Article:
members. Ousting the Democrats,
he became ruler of the city, hts pow
er reaching its zenith in 1890.
Several strong fights were made
to oust him from power but not un
til Henry T. Hunt was elected may
or. following grand Jury activities,
was Cox’s rule broken. Then he re
"I hope they will find another tar
get." he said.
From one to five years In Jackson
prison was the sentence passed by
Judge JefTrles. Saturday morning,
on Fred Wagner. 23 years old. of
No. 522 Rademacher-ave., who was
convicted of stealing S7O worth of
brass from the plant of the Detroit
Brass work*
Scots! members of the Brass
Manufacturers' association were In
court, Saturday morning, when
Wagner waa sentenced.
Prtotlno—tfe* plain neat kind—that
Is Hskt —Ttales Job Dept.— Mslr 4530.
SATURDAY, MAY 20, 1916.
“Keep Your Eye on the Canadians
Writes Soldier, Who Describes
War as “Pocket Edition of Hell'
“A pocket edition of hell" la the
way Jean Clare, of section "A,”
Third Canadian ambulance company,
characterizes the war in letters to
R K. Bell, of the Frederick Stearns
Cos, Detroit.
The letters are dated March 25
and April IS. and are sent from some
small town In France. In the first
he expresses an opinion that they
will all be home hy September, for,"
he says. *1 am beginning for the
first time to see the coils tightening
around Prussian war madness. Two
France and England
Bombed by German
Bird Man
Austrian Crown Prince
Directs Alpine
LONDON, May 20.—German
seaplanes raided the east coast
and the county of Kent at 2
o'clock this morning. The war
office announced that one per
son was killed and two injured
by German bombs.
PARIS. May 20. —The greatest
aerial activity on both sides was re- 1
ported in today's official statement
from the war office, announcing un
successful German attacks on the
Belgian front and in the Cham- ,
par \ but no infantry fighting at
Veiuun. |
One of the raiding planes was
brought down near thi Belgian
coast, the war office announced, in
dicating a thrilling pursuil hy Eng- I
lish planes, in the darkness above
the channel
I.lent. Navarre brought down his
eleventh German aeroplane which
fell behind the Fn nch lines near
Chattancourt, northwest of Verdun, i
Both German occupants were cap
tured. This was the second 'plane i
brought down by Navarre In 24
Lieut. Nungeesen brought down'
his fifth German 'plane which fell
in the Forge* wood. Three other j
Get man aeroplanes fell behind their
own lines.
The attack on the Belgian front j
was made by German groups which
attempted to cross the Yser la-tween i
i Steenstnif te and lletaas. The ad
vance was checked b\ Belgian Infan
1 try fire.
| In the Champncne. (he Germans
sent great gas clouds rolling down.
! upon the French lines in preparailon
for an attack. The foret German
troops appearing behind the gas
clouds were nut with such a hot
Are that no further attempt to ad- j
vance was made.
West of the Metiso, the Germans
H ontlnnrfl ,n I’acr Klevea.l
None, Reported Saved From
Steamer Torpedoed
MARSEILLES. France. May 20.-
None of the passenger* or crew of
the French coasting steamer Mira
were saved when she was sunk aa
the result of a torpedo attack in the
Mediterranean on May 16, according
to reports received here, brte la be
lieved to have carried a large num
ber of passengers.
more months will decide whether
they have reached their high water
mark or not. We have the guns,
and stiells for this summer, so 'on
with the dance.'
“Outside of artillery activity
things are pretty quiet on our front.
Occasionally the aeroplanes drop a
few bombs, but never with any great
In the second letter he says: "The
unit has moved nearer the front.
Though not In shell range here, we
(Continued on Page Kleven).
Leslie Williams’ Hopes
Blasted When Wife
Dies of Burns
Pair Had Just Finished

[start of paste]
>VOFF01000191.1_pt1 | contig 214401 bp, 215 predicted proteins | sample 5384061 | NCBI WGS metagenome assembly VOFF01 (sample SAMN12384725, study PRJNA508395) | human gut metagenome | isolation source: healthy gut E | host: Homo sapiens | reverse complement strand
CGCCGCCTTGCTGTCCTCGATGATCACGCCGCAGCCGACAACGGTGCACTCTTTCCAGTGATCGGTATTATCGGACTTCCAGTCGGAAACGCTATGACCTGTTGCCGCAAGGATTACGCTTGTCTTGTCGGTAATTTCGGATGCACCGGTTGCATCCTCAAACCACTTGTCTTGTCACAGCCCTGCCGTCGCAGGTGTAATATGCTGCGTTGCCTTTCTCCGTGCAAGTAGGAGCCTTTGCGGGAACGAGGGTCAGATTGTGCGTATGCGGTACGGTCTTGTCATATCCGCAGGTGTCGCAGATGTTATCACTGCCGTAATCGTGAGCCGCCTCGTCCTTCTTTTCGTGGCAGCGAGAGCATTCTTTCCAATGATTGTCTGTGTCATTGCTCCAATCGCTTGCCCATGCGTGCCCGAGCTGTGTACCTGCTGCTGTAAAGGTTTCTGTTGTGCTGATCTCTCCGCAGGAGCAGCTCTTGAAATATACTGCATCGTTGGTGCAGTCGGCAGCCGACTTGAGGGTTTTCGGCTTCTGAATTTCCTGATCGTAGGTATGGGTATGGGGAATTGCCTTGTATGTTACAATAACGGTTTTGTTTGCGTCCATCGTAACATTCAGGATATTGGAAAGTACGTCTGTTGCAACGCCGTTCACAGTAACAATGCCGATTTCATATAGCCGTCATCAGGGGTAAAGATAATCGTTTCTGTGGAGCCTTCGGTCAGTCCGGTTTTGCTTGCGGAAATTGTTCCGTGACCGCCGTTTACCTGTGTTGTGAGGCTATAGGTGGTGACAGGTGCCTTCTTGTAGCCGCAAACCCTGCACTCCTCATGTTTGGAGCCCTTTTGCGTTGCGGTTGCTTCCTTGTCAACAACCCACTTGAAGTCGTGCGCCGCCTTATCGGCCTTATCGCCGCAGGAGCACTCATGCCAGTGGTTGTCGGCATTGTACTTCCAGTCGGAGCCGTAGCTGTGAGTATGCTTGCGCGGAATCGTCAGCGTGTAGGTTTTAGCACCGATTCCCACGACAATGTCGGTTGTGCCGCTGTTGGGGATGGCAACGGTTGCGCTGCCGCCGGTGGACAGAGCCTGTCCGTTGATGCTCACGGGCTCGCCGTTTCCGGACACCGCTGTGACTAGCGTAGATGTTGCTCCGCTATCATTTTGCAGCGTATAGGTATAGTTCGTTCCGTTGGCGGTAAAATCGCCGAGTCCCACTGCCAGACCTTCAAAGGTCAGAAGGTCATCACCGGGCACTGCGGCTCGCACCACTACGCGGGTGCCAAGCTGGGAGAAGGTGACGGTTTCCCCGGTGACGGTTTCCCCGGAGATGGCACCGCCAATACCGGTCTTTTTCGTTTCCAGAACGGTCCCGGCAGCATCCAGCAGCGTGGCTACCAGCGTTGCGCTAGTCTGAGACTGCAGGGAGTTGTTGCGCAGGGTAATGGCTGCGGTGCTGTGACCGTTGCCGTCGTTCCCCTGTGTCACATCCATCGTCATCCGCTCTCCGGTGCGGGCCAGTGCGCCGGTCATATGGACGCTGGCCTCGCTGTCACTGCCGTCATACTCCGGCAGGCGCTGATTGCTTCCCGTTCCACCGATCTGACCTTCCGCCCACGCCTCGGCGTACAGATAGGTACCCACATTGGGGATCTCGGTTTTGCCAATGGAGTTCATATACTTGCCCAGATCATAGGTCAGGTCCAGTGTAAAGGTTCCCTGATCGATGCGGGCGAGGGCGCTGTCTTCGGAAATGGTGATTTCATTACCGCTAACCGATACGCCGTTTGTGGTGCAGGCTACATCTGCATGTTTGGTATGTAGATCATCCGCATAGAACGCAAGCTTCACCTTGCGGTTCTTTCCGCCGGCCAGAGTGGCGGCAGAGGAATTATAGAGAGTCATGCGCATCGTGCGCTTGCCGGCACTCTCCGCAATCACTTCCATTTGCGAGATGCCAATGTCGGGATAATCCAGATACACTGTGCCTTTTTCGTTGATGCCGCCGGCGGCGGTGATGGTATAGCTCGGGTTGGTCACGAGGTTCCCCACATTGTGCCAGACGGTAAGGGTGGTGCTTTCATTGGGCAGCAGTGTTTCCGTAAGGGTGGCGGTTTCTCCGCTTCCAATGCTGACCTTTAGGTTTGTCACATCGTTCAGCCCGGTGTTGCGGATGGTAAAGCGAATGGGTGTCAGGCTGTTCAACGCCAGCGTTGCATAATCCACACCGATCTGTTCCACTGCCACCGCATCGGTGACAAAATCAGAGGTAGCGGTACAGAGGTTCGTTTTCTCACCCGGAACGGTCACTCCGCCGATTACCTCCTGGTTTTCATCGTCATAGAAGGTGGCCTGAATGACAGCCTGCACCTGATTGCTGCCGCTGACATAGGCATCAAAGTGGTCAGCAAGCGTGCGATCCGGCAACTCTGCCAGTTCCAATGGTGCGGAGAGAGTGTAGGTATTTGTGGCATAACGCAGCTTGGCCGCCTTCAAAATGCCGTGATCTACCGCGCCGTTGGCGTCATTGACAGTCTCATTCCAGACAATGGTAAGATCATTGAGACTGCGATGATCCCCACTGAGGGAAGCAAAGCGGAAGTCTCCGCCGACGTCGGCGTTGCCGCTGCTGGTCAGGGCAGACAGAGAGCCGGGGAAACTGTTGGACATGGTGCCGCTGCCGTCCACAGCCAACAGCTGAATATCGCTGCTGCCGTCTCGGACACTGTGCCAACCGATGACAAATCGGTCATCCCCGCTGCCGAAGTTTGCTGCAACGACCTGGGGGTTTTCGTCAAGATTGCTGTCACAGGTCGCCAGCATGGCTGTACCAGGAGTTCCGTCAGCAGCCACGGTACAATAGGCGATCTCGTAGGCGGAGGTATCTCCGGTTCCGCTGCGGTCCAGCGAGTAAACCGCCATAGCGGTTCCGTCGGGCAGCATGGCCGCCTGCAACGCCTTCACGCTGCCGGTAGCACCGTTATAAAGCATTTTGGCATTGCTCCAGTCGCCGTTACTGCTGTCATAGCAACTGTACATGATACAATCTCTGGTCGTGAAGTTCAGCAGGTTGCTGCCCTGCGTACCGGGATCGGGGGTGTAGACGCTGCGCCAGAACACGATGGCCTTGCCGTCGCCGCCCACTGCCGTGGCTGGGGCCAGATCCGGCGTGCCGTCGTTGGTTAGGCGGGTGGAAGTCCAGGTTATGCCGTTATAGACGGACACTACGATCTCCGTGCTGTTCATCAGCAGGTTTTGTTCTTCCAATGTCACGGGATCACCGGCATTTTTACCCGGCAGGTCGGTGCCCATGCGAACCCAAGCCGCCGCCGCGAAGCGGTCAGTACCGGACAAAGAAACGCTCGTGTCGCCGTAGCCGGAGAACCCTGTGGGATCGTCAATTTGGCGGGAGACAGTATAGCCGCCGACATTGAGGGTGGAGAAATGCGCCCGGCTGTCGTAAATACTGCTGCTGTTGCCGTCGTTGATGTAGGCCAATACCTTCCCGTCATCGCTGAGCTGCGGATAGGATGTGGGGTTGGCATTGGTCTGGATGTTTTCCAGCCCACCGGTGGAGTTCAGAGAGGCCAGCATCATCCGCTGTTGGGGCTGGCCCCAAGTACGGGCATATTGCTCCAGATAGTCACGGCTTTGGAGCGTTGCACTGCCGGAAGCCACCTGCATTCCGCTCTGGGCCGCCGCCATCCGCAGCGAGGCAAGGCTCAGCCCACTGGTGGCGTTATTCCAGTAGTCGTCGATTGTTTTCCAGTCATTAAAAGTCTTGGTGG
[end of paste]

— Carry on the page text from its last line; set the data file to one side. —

Paying For a
In a little cottage out on Krupp-st.
on the west side, a nlne-monthH'-old
babysits in its hign chair gurgling
and cooing in the language of baby
land. In the next room lies the
charred remnants of all that Is hu
man of her young mother. She was
burned to death In the K:iclien of
her home. Saturday morning.
Little Zadahelle Williams is too
young to realize that tragedy has en- |
tered her baby life. Her grief-strick
en young father, however, knows
that his life hopes of having a little
home of his own, where together
with his young wife he would bring
up their child in peace and comfort, |
have been blasted. Leslie Williams
had Just finished paying for u cot
tage home on the west side into
which he hoped to move within a
few days-
The tragedy, which brought the
culmination to a romantic six years
of married life, occurred at i»:30,
Saturday morning. Mrs. Williams,
who was 2k years old and pretty,
was In the kitchen preparing break
fast for her husband, who hnd not
yet gotten up.
Wishing to hurry the fire with
which she was preparing ihe morn
ing meal, she started to pour kero
sene front an oil can upon the hot
coals. There was an explosion and
Williams, wakened from his sleep
by his wife's screams, found her in
the middle of the floor, her cloth
ing in flames
Snatching bedclothing front the
bed he attempted to smother the
blaze, but the young woman, suffer
ing agonies front the painful bums,
fled about the kitchen in a frenzy.
In a moment her mass of splendid
golden hair, which reached to her
waist, took fire and she fell to the
floor, dead.
By this time the entire kitchen
w-as a mass of flames, and the hus
band. rendered almost insane hy the
sight of his wife burning tip before
his eyes, rushed front the room, his
hands and face blistered hy the
blaze. Snatching Jhe bahv front the
bed in a front bedroom, he fled to
the home of a neighbor next door
Firemen who responded to an alarm
saved the house front destruction
v and found the charred body of the
young mother on the kiteheu floor,
where she had lain with the kitchen
a raging fumaee of flames.
The tmglc death breurht to an
rr.d s romance that started six years
ago in Owosso. Mich, lister Wil
<<nntlnia-4 Pace Pleven).
Wkfß Vna Are Reedy
fn talk clothes, allow us to show you
Ra Man tine. 259 Wood war<l -ave.—Adv.
Printing—(be plain neat hind—that
la right—Tl Men Jah Dept—Mala 4531.
Shows Tremendous
Strength in G. O. P.
Primary Vote
First Twelve Counties
Overwhelm Burton
and Cummins
PORTLAND. Ore., May 20.
Charles E. Hughes, of New York,
Justice of the supreme court of the
United States, was the overwhelm
ing choice of the Republican* of Ore
gon as presidential nominee, on the
face of early returns today from yes
terday’s state wide presidential pref
erence primary Scattering incom
plete returns from 12 counties indi
cated that Hughes had carried the
s?ate over former Senator Burton,
of Ohio, and Senator Cummins, of